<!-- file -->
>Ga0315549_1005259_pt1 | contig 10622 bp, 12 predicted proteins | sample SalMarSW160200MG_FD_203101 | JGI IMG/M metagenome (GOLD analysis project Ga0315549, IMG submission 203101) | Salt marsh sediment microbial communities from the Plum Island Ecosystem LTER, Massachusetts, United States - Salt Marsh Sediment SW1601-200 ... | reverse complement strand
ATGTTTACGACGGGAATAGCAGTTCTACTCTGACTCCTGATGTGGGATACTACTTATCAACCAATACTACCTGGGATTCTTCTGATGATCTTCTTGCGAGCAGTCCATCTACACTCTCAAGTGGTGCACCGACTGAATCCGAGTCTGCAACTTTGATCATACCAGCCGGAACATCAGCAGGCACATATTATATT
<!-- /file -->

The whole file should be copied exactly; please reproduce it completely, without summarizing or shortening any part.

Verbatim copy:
>Ga0315549_1005259_pt1 | contig 10622 bp, 12 predicted proteins | sample SalMarSW160200MG_FD_203101 | JGI IMG/M metagenome (GOLD analysis project Ga0315549, IMG submission 203101) | Salt marsh sediment microbial communities from the Plum Island Ecosystem LTER, Massachusetts, United States - Salt Marsh Sediment SW1601-200 ... | reverse complement strand
ATGTTTACGACGGGAATAGCAGTTCTACTCTGACTCCTGATGTGGGATACTACTTATCAACCAATACTACCTGGGATTCTTCTGATGATCTTCTTGCGAGCAGTCCATCTACACTCTCAAGTGGTGCACCGACTGAATCCGAGTCTGCAACTTTGATCATACCAGCCGGAACATCAGCAGGCACATATTATATT